Chiquita and Honduran worker union "on the verge of agreement"
Fresh produce multinational Chiquita Brands is close to reaching a deal with a worker union in Honduras, the Central American country's La Tribuna reports.
Honduras' Minister for Work and Social Security Carlos Madero told the publication workers had complained of alleged changes to the company's health benefits provided to union members.
The story reported the multinational was threatening to leave the country, which would lead to the loss of 4,000 jobs.
Madero however indicated the dispute would not lead to such an outcome.
"We see they already have an agreement that is sufficiently large for them to return to work," he was quoted as saying, adding dialogue had positive effects for both sides under a partial agreement over hospital attention for workers.
A representative of Finca Tropical, one of the company's Honduran suppliers, told Fresh Fruit Portal his operations hadn't been affected by the Chiquita worker strike which was quite significant and had been going on for weeks.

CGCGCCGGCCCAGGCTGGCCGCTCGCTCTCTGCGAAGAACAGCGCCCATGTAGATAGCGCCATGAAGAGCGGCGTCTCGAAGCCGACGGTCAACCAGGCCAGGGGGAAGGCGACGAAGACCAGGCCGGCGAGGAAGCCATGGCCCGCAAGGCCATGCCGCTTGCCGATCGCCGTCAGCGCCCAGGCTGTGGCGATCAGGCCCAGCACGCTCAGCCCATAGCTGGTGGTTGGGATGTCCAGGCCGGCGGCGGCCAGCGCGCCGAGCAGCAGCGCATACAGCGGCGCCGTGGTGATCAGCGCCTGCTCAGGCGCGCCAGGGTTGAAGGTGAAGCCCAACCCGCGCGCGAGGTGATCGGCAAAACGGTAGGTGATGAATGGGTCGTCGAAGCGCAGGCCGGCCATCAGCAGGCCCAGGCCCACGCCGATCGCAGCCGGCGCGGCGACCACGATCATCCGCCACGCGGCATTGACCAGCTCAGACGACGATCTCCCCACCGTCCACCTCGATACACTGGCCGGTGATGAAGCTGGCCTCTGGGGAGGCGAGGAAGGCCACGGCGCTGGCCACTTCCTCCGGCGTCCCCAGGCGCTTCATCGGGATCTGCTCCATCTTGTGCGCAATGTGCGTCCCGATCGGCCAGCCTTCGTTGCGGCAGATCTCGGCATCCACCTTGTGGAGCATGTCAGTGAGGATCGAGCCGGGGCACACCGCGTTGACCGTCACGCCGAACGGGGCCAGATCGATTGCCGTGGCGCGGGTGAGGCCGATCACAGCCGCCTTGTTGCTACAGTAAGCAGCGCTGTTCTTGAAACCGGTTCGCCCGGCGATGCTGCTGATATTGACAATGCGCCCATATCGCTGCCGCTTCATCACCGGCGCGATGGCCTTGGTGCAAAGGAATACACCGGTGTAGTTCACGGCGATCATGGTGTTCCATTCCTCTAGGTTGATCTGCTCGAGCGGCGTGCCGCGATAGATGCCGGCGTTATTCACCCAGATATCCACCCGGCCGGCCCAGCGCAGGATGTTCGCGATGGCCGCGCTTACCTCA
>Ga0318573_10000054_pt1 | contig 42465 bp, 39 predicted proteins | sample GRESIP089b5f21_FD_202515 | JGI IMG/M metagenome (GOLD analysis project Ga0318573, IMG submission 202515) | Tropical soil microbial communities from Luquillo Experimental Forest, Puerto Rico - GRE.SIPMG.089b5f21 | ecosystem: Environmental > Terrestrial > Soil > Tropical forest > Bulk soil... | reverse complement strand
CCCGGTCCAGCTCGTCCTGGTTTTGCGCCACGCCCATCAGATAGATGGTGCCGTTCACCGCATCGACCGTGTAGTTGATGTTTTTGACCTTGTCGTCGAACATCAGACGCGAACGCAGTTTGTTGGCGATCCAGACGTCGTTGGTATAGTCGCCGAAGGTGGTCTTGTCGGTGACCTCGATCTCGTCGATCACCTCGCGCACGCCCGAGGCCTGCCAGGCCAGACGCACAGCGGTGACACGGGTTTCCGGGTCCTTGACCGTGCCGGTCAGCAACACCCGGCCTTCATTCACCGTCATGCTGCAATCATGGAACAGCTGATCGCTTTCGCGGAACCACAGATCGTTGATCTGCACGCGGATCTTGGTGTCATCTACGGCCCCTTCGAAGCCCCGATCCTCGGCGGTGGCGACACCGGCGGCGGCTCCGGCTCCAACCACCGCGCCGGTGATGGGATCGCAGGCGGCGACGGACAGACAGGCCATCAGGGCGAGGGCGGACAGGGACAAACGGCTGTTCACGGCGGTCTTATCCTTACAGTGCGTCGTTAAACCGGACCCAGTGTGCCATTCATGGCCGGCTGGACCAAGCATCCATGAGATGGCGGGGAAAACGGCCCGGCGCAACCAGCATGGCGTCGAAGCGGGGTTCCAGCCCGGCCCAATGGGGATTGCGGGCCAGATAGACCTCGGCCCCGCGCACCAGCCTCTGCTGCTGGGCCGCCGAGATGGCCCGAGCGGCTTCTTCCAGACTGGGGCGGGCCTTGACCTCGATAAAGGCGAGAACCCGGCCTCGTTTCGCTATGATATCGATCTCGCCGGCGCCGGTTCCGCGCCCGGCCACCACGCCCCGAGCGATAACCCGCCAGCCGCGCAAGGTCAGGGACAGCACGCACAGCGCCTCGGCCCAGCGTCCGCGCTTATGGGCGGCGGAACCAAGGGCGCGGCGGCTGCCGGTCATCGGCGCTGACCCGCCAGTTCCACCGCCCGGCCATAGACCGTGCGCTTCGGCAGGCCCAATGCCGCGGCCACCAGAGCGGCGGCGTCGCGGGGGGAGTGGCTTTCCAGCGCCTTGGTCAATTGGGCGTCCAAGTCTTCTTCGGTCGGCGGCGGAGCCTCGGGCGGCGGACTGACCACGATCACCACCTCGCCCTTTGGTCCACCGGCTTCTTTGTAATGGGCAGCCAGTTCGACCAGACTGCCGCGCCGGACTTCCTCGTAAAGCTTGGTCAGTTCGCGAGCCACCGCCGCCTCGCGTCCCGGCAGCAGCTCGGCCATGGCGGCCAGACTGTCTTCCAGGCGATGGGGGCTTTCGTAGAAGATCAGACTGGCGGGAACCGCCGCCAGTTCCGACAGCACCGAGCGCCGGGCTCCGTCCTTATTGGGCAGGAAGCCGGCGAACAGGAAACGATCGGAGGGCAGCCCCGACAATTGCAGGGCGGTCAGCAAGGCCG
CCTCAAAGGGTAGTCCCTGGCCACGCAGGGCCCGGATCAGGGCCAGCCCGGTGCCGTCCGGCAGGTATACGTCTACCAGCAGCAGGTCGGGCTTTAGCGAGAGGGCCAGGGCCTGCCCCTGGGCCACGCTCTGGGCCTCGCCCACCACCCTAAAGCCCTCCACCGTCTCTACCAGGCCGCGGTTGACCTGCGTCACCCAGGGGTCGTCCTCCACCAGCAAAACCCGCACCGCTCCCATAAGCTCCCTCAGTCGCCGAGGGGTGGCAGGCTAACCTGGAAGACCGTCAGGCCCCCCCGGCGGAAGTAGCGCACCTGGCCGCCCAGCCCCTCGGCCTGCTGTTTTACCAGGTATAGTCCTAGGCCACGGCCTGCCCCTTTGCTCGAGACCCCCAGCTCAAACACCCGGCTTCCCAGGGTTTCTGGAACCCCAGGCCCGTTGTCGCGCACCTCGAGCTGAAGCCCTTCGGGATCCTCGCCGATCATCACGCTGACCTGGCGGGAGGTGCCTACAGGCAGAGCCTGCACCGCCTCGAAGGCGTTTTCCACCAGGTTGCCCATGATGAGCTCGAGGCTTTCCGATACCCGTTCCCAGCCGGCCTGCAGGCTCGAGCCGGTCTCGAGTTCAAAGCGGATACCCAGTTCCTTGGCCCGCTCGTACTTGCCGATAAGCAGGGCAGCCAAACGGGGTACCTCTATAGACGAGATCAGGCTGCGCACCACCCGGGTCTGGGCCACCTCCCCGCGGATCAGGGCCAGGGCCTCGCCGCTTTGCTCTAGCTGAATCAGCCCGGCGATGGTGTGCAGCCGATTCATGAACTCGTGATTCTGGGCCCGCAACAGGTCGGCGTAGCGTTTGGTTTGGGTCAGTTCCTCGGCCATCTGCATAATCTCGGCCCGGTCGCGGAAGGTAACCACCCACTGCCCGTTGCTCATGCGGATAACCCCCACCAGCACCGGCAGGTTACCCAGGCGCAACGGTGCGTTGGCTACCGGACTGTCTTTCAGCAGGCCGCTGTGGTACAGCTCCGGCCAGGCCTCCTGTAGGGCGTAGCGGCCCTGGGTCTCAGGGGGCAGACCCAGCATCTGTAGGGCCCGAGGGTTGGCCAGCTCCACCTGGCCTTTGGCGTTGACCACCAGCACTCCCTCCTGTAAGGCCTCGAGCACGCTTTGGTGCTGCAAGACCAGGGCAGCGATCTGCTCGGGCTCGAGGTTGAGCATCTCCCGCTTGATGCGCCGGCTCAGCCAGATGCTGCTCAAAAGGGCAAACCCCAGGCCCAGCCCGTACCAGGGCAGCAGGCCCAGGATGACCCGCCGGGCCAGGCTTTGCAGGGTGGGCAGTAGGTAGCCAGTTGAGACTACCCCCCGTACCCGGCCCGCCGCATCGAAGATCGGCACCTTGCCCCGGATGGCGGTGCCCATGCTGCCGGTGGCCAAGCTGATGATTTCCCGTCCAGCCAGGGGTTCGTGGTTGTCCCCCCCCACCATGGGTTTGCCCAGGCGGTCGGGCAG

"It doesn't affect our activity, but we are looking for other customers," he said.
He said his farm, producing bananas on 240 hectares of land, was locked into a contract with Chiquita until 2019 but he would be seeking out alternative buyers elsewhere during Fruit Logistica in Berlin next week.
We asked him why he wished to exit the contract with Chiquita.
"It’s because Chiquita is not a good customer for Honduran growers because they pay very low prices compared to prices from other countries. The specifications are very difficult to meet so they reject a lot of fruit," Castro claimed.
"Also, they only pay us once a month and that oblige us to pay our employees once a month. Before they used to pay us weekly."
The general strike adds to a broader weather problem that has been affecting the Honduran banana industry since November and Castro expects will last until March.
"It’s much worse [compared to other years] because it’s extended for many more weeks. It’s more intense because it’s been below 20°C (68°F) and here normally it’s at 30°C (86°F)," he said.
"From 20°C it’s a tremendous problem. The fruit is very sensitive.
He added the cold weather meant banana bunches were generally lighter, leading to lower volumes and pushing up production costs per box. Overall, he estimated the weather conditions had cut production by around 30%.